There is no place for guilt or pride when you are in the process of appreciating your life, i.e., when you are experiencing gratitude. After all, isn’t appreciating what you have the highest form of gratitude?
As, you know, gratitude is a powerful tool for increasing personal happiness. However, gratitude should be expressed properly and not diminished by negative emotions that commonly rush in to steal your gratitude. Let’s examine how and why this can happen to us.
According to this article: Guilt isn’t always easy to understand. Guilt and shame are often confused with each other, though they’re distinct emotions. Guilt describes a sense of regret or responsibility that relates to actions taken. People may feel guilt over things they did wrong, things they believe were their fault or things they had no responsibility for.
For purposes of this discussion, the focus is on feeling guilty for something that you have no responsibility for. Feeling guilt or “shame” for someone else’s situation should not be confused with empathy. In this case, empathy would be the proper emotion. Empathy is the ability to understand and share the feelings of another. When you get your emotions sorted, you will be empowered to potentially offer a helpful solution. One that will help others and increase your mental wellbeing and possibly serve the world at large.
Here’s an example. Suppose the world is in crisis, which it usually is at any given moment, and many are experiencing hard at times. You may experience feelings of guilt for spending on life’s luxuries when someone you may even know might be struggling to make ends meet. There are healthy ways to get through this without feeling guilty for your Gucci bag splurge that you may have worked hard for and deserve.
Here are a few suggestions to help reframe your feelings of guilt and increase your empathy for others:
3 Ways to Feel Grateful Without Feeling Guilty
- Spread the Love through Service or Random Acts of Kindness
Service or financial donations is a great way to increase your empathy and eradicate your guilt. When you feel compassion, not guilt, for others who have less than you, one of the best ways to give is to be of service or donate resources. You may not be able to buy happiness. Yet, you can buy a proper meal for a family in need or serve a meal in a soup kitchen. By taking action, you can transform your guilt into compassion.
You can give away happiness, and that’s just by giving people something you know they will appreciate. Your time. If you then feel guilty about not having the time to be of service, an online search for a local charity is where to donate because there are voluntary organizations that need the cash to help provide for those in need. You can donate to registered charities in under ten minutes. You do have time.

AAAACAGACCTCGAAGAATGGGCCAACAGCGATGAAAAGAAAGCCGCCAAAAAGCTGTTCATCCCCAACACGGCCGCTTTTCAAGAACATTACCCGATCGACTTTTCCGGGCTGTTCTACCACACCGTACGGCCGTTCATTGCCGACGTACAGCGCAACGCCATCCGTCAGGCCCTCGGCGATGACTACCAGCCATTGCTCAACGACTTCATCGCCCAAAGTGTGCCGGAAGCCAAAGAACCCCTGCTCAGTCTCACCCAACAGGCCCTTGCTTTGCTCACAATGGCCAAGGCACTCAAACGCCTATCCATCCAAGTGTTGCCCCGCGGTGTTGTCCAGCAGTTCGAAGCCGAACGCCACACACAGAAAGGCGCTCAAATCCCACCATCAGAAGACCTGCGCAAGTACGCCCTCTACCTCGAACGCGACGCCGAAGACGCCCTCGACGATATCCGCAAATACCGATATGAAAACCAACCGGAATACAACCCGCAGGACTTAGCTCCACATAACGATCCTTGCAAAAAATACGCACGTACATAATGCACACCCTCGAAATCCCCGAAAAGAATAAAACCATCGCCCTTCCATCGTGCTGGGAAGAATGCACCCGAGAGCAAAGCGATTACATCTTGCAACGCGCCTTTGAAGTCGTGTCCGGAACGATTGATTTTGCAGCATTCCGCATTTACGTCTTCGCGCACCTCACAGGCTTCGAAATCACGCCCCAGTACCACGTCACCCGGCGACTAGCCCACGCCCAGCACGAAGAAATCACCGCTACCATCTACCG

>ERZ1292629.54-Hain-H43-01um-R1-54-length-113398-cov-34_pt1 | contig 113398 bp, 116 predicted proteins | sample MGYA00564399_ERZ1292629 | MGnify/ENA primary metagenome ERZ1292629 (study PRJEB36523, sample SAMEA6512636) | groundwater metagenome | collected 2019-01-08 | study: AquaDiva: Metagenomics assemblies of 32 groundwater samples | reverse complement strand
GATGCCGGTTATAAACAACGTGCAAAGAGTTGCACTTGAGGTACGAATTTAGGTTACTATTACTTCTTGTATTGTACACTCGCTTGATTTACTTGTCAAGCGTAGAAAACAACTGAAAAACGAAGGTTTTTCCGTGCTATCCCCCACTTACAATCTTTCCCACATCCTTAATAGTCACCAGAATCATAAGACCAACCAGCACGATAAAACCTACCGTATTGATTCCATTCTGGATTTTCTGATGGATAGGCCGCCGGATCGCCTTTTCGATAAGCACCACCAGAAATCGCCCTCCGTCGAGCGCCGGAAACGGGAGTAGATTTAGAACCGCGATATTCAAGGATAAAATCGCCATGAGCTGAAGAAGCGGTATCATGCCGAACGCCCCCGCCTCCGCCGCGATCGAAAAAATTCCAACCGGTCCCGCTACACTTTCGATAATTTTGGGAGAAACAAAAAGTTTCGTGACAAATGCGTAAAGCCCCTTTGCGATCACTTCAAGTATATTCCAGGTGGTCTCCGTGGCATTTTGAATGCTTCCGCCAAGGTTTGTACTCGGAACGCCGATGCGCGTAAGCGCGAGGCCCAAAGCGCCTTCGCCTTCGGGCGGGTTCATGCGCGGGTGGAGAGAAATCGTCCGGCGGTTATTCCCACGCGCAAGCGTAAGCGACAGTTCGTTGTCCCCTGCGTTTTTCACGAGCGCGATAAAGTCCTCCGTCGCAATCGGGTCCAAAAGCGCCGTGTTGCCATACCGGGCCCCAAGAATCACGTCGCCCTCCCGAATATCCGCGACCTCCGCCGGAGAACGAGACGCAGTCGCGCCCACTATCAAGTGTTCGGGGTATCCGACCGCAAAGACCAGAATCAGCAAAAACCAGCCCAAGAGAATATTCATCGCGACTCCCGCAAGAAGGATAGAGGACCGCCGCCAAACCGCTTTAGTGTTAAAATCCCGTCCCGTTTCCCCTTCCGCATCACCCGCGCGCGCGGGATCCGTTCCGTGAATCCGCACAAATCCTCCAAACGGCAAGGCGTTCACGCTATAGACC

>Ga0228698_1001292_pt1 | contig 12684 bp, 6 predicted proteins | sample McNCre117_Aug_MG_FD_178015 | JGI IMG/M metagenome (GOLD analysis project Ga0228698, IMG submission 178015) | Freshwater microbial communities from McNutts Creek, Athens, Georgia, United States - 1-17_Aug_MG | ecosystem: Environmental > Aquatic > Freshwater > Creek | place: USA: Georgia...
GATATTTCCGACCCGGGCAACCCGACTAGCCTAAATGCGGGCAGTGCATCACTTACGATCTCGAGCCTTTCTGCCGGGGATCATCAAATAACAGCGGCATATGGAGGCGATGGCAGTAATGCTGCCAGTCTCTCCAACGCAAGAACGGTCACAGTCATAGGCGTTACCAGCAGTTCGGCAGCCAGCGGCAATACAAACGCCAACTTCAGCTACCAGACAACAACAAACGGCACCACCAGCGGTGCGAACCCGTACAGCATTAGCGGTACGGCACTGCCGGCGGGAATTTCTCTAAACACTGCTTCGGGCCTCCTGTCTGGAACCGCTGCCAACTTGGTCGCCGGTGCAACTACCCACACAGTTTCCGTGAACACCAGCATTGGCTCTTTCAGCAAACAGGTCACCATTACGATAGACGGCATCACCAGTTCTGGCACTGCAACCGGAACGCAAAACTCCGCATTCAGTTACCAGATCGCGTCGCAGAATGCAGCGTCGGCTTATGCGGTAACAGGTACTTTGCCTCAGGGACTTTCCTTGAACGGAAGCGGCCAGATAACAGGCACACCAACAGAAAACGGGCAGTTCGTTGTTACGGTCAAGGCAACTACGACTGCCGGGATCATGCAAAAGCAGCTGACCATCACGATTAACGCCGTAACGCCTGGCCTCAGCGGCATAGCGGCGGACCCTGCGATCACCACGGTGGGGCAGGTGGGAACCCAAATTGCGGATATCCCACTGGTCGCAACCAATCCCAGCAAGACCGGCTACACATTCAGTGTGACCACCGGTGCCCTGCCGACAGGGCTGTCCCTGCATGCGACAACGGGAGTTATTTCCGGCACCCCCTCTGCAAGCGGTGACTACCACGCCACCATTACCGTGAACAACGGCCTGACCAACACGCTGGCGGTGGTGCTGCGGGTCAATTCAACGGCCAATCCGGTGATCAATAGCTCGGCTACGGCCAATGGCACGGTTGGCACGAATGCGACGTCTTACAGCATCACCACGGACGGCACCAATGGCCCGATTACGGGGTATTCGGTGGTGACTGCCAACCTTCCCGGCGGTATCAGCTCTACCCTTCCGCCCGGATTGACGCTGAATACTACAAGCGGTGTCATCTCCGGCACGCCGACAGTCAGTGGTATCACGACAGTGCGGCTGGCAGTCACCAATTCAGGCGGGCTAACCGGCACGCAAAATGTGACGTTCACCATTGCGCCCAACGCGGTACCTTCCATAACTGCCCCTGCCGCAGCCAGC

2. Don’t Fall Into the Comparison Trap
We know that “Comparison is the thief of joy”. But it is more destructive. Comparison opens up the pathway to negative emotions that can eat away at your positivity and steal your joy. Once you start comparing yourself, your feelings, your house, your nose, your attitude, and what you have in comparison to others, you are opening yourself up for guilt, or worse, pride. Learn to be grateful without comparing yourself to others.
3. Use Gratitude to Inspire You To Serve Those Dear to You Better
Being grateful for the people you have in your life – as support, mentors, friends, or shoulders to lean on – can bring about guilt too. You could feel guilty because other people that you know are alone and don’t have the support that you do. Or you could experience guilty feelings by not spending enough time or honoring those who care about you the most. Decide to make the changes necessary to spend quality time with those you’re grateful to have in your life. Do what you can to communicate your gratitude regularly. Speaking to people directly instead of text messages can strengthen relationships. You could even send a card or a handwritten note. Transform your guilt by taking simple actions that will inspire positive change, instead of allowing it to deplete your energy. As for those that you might feel guilt towards because they don’t have the love and support that you do, try to extend yourself to them. Who knows you might be the friend they always wanted.
Guilt and gratitude maybe two of the most powerful emotions. However, guilt is one of the most destructive human emotions. This is why it is so important to call it out, even when it is masquerading as the do-gooder. It is a menace that can shapeshift into other deadly emotions. It can be a very heavy burden that can slowly eat away at you and weigh you down unnecessarily. It can creep in unawares and make a nest in your mind. Secretly, stealing your joy, peace, and feelings of gratitude that are rightfully yours to enjoy. It can hold you back from living fully and appreciating the good life that is yours.
On the other hand, gratitude can serve as an antidote to the negative emotion of guilt. You can not feel grateful and guilty at the same time. Even during times of unprecedented suffering, there is a balance. You can empathize with others while preserving your mental health by practicing gratitude.
Practicing gratitude will show up in your actions to help others from a place of empathy and compassion. These are positive healthy emotions that support your mental well-being and prompt you to make a real difference in the world.
Be well + prosper,
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